The Creative Benefits of Keeping a Diary

There is an article by Maria Popova on her BrainPickings.org site about the creative benefits to writers of keeping a diary.  Since I have not kept a diary except briefly in my early teens, and that has long since disappeared, I was curious about the benefits.  Maria Popova is  a Bulgarian writer, blogger, and critic living in Brooklyn, New York.  Her Brain Pickings blog features her writing on culture, books, and eclectic subjects.

Maria Popova founder of Brain Pickings

Maria Popova

Ms Popova says: Journaling, I believe, is a practice that teaches us better than any other the elusive art of solitude — how to be present with our own selves, bear witness to our experience, and fully inhabit our inner lives.  She goes on to quote famous writers who have kept journals to discover their perceived benefits.

Anais Nim, from a lecture at Dartmouth college: Of these the most important (benefits) is naturalness and spontaneity. These elements sprung, I observed, from my freedom of selection: in the Diary I only wrote of what interested me genuinely, what I felt most strongly at the moment, and I found this fervour, this enthusiasm produced a vividness which often withered in the formal work.

Virginia Wolff says:  Still if (my diary) were not written rather faster than the fastest type-writing, if I stopped and took thought, it would never be written at all; and the advantage of the method is that it sweeps up accidentally several stray matters which I should exclude if I hesitated, but which are the diamonds of the dust heap.

André Gide’s view: A diary is useful during conscious, intentional, and painful spiritual evolutions. Then you want to know where you stand… An intimate diary is interesting especially when it records the awakening of ideas; or the awakening of the senses at puberty; or else when you feel yourself to be dying.

Susan Sontag says: Of course, a writer’s journal must not be judged by the standards of a diary. The notebooks of a writer have a very special function: in them he builds up, piece by piece, the identity of a writer to himself. Typically, writers’ notebooks are crammed with statements about the will: the will to write, the will to love, the will to renounce love, the will to go on living. The journal is where a writer is heroic to himself. In it he exists solely as a perceiving, suffering, struggling being.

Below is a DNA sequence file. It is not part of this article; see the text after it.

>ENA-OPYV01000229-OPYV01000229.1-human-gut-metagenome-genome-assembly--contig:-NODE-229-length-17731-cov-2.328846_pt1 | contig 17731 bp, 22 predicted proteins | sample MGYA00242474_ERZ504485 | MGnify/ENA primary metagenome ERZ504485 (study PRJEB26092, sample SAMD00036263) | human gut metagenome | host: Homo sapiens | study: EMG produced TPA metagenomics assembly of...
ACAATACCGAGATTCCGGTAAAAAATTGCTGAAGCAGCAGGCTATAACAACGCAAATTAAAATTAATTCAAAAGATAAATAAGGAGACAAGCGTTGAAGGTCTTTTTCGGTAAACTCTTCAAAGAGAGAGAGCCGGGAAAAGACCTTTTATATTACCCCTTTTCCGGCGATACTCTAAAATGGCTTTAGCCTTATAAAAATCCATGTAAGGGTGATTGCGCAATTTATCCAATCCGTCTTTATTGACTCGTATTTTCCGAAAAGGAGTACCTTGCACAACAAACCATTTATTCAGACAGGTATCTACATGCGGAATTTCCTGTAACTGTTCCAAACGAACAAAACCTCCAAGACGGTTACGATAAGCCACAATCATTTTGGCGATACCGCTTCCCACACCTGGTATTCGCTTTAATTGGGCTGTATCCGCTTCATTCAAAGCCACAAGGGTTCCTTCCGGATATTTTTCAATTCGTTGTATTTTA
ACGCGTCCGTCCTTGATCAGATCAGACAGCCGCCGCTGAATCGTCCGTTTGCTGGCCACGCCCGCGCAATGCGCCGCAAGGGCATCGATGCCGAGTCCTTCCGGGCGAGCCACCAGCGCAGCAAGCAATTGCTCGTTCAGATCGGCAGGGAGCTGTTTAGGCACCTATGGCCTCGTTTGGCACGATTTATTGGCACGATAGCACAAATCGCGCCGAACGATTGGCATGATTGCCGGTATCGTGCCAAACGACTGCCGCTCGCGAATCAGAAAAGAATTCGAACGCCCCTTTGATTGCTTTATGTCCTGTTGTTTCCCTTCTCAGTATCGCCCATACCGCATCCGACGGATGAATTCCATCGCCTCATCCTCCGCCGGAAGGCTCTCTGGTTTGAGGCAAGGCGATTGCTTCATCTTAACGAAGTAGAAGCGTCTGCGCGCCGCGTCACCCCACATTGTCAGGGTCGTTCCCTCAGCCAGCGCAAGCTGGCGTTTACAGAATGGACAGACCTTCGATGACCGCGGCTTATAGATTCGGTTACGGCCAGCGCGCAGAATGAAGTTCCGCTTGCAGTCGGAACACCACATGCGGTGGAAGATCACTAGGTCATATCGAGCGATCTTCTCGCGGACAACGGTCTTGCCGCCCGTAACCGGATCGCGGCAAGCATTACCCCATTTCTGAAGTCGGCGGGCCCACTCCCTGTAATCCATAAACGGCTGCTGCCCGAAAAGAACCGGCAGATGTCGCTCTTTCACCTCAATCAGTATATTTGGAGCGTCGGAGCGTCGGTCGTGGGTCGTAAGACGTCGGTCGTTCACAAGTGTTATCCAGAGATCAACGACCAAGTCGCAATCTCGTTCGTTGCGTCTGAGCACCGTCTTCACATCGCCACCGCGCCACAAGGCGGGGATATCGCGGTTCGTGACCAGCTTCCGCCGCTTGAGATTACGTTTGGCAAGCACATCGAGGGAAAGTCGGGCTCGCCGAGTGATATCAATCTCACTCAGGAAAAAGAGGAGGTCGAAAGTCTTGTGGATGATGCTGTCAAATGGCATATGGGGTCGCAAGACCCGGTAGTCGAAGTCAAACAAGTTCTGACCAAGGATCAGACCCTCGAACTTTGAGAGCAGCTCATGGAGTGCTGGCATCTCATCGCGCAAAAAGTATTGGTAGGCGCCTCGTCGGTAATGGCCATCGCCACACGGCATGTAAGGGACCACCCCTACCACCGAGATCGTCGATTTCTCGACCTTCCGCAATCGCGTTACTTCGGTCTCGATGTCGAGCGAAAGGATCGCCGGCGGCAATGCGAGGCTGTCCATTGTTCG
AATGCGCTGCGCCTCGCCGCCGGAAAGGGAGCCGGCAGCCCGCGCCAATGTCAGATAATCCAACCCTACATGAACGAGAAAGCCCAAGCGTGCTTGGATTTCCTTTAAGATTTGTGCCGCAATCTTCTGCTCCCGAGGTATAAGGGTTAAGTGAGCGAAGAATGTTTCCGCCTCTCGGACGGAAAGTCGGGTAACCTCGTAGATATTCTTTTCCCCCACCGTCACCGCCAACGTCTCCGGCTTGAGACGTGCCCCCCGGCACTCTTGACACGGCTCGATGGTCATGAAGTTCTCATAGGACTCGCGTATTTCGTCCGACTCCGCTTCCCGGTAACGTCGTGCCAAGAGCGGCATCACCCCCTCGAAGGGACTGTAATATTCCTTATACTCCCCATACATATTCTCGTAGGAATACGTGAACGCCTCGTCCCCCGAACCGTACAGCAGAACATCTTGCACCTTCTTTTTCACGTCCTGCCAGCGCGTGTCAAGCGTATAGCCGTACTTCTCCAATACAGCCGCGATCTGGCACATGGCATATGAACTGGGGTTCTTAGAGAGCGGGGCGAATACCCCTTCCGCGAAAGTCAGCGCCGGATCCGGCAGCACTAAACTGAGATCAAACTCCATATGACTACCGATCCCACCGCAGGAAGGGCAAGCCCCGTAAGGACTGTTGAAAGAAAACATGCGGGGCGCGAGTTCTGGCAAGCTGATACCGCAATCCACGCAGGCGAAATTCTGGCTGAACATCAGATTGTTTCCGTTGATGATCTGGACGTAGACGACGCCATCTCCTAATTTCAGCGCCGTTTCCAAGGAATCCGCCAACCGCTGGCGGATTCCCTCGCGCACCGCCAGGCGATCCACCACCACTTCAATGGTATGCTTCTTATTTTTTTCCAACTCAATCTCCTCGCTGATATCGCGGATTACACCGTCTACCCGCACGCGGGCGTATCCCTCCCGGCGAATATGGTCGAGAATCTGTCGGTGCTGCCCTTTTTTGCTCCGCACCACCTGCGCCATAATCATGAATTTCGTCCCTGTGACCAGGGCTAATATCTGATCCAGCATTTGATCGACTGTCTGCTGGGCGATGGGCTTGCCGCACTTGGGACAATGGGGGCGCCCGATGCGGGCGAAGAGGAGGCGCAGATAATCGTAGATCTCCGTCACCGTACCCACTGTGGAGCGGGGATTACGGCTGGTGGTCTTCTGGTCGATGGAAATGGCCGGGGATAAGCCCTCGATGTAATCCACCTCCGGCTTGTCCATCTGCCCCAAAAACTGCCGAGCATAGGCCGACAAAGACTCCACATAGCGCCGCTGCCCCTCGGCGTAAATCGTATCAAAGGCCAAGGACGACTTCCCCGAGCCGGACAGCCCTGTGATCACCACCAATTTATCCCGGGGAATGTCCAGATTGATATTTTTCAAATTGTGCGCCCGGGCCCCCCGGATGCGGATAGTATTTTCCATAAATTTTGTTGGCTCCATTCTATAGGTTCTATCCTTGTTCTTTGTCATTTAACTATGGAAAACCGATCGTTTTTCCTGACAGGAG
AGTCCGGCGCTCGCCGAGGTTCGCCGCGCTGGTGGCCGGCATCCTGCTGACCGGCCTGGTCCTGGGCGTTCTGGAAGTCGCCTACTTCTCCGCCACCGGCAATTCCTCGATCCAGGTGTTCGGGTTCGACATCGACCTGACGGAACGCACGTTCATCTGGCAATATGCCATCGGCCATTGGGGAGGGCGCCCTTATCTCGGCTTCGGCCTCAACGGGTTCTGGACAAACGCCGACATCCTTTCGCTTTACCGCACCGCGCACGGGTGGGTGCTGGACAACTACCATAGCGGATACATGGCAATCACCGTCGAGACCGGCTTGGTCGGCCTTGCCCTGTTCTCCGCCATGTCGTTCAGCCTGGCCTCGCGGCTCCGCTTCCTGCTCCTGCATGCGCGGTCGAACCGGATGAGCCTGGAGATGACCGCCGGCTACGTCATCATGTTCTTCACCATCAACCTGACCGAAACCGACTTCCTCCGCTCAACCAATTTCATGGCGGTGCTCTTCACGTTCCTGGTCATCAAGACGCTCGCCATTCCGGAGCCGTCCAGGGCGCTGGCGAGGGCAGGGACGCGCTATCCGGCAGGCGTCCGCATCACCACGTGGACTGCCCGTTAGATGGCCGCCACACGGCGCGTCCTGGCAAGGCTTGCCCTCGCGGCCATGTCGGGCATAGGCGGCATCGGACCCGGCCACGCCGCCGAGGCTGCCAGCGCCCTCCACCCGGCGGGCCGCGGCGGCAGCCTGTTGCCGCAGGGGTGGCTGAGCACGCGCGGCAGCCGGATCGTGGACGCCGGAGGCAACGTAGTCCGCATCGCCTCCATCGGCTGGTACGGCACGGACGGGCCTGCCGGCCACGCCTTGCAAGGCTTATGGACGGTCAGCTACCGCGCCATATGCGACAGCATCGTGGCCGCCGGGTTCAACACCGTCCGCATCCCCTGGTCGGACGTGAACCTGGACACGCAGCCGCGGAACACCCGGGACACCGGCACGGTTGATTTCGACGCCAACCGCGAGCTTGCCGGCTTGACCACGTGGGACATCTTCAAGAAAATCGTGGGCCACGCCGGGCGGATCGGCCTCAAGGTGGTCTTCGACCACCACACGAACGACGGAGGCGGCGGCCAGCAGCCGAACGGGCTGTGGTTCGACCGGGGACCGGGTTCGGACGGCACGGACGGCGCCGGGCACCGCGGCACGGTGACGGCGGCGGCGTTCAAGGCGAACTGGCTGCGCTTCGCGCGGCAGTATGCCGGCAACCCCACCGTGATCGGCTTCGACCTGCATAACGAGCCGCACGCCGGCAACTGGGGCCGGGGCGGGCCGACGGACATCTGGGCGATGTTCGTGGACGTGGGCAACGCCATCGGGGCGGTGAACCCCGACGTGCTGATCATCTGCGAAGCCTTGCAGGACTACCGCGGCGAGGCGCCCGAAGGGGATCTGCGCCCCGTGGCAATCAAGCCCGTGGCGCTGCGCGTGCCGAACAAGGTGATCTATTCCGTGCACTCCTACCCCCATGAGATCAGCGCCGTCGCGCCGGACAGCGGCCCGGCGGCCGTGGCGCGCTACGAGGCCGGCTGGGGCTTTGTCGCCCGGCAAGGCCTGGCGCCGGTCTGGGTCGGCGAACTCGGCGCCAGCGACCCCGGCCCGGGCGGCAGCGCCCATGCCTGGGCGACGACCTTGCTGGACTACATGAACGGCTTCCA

Eugéne Delacroix muses: Even one task fulfilled at regular intervals in a man’s life can bring order into his life as a whole; everything else hinges upon it. By keeping a record of my experiences I live my life twice over. The past returns to me. The future is always with me.

Virginia Wolff again: How far, we must ask ourselves, is a book influenced by its writer’s life — how far is it safe to let the man interpret the writer? How far shall we resist or give way to the sympathies and antipathies that the man himself rouses in us — so sensitive are words, so receptive of the character of the author? These are questions that press upon us when we read lives and letters, and we must answer them for ourselves, for nothing can be more fatal than to be guided by the preferences of others in a matter so personal.

And, in conclusion, Ms Popova writes: This, perhaps, is the greatest gift of the diary — its capacity to stand as a living monument to our own fluidity, a reminder that our present selves are chronically unreliable predictors of our future values and that we change unrecognizably over the course of our lives.

I must say that I’m un-persuaded.  I don’t feel the need for a ‘living monument’ to my fluidity of self.  I seem to have enough difficulty managing the fluidity of my feelings, my values, my priorities, my relationships, my identity from moment to moment and from day to day!  But it does seem to me that the idea of capturing a ‘diamond in the dust’ is a good one; perhaps I should establish just such a file!  One activity that I find myself engaged in more and more as I grow older and I observe what are actually ordinary things and events is to ask Why? The answers are quite astonishing sometimes, ranging from the whimsical to the unlikely to the enlightening.  Also, I’m beginning to make a habit, when I observe an unusual facial expression or event, of asking, How would you describe that?  It’s an exercise in creativity, of avoiding ordinary language.

 

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